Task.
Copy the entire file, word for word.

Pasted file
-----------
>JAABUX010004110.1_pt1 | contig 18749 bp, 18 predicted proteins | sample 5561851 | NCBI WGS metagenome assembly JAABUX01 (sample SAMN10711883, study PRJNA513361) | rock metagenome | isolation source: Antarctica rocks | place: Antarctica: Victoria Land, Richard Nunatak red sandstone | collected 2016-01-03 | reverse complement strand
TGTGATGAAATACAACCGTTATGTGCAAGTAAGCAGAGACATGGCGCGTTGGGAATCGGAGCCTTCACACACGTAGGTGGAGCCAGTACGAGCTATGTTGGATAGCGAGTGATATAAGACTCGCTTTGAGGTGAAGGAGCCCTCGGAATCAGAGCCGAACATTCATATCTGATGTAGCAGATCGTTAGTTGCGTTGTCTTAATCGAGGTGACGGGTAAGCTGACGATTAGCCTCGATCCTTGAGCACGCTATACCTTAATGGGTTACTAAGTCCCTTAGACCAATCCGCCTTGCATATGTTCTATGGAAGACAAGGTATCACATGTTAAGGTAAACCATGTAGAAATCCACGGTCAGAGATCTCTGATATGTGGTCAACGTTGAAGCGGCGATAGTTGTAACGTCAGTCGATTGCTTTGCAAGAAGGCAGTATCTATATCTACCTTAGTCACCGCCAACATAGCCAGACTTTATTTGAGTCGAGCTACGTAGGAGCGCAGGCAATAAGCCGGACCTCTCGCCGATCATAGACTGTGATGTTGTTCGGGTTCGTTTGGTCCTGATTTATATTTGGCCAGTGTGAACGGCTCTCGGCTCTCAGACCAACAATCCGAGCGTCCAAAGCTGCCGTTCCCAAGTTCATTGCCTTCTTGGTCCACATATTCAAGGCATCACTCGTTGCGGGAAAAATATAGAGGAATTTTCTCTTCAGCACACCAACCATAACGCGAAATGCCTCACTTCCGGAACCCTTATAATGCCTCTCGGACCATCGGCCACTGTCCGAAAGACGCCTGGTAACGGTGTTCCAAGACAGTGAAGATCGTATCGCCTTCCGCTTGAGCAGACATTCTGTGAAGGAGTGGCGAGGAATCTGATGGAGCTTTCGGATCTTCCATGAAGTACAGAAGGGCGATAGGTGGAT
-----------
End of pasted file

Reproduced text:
>JAABUX010004110.1_pt1 | contig 18749 bp, 18 predicted proteins | sample 5561851 | NCBI WGS metagenome assembly JAABUX01 (sample SAMN10711883, study PRJNA513361) | rock metagenome | isolation source: Antarctica rocks | place: Antarctica: Victoria Land, Richard Nunatak red sandstone | collected 2016-01-03 | reverse complement strand
TGTGATGAAATACAACCGTTATGTGCAAGTAAGCAGAGACATGGCGCGTTGGGAATCGGAGCCTTCACACACGTAGGTGGAGCCAGTACGAGCTATGTTGGATAGCGAGTGATATAAGACTCGCTTTGAGGTGAAGGAGCCCTCGGAATCAGAGCCGAACATTCATATCTGATGTAGCAGATCGTTAGTTGCGTTGTCTTAATCGAGGTGACGGGTAAGCTGACGATTAGCCTCGATCCTTGAGCACGCTATACCTTAATGGGTTACTAAGTCCCTTAGACCAATCCGCCTTGCATATGTTCTATGGAAGACAAGGTATCACATGTTAAGGTAAACCATGTAGAAATCCACGGTCAGAGATCTCTGATATGTGGTCAACGTTGAAGCGGCGATAGTTGTAACGTCAGTCGATTGCTTTGCAAGAAGGCAGTATCTATATCTACCTTAGTCACCGCCAACATAGCCAGACTTTATTTGAGTCGAGCTACGTAGGAGCGCAGGCAATAAGCCGGACCTCTCGCCGATCATAGACTGTGATGTTGTTCGGGTTCGTTTGGTCCTGATTTATATTTGGCCAGTGTGAACGGCTCTCGGCTCTCAGACCAACAATCCGAGCGTCCAAAGCTGCCGTTCCCAAGTTCATTGCCTTCTTGGTCCACATATTCAAGGCATCACTCGTTGCGGGAAAAATATAGAGGAATTTTCTCTTCAGCACACCAACCATAACGCGAAATGCCTCACTTCCGGAACCCTTATAATGCCTCTCGGACCATCGGCCACTGTCCGAAAGACGCCTGGTAACGGTGTTCCAAGACAGTGAAGATCGTATCGCCTTCCGCTTGAGCAGACATTCTGTGAAGGAGTGGCGAGGAATCTGATGGAGCTTTCGGATCTTCCATGAAGTACAGAAGGGCGATAGGTGGAT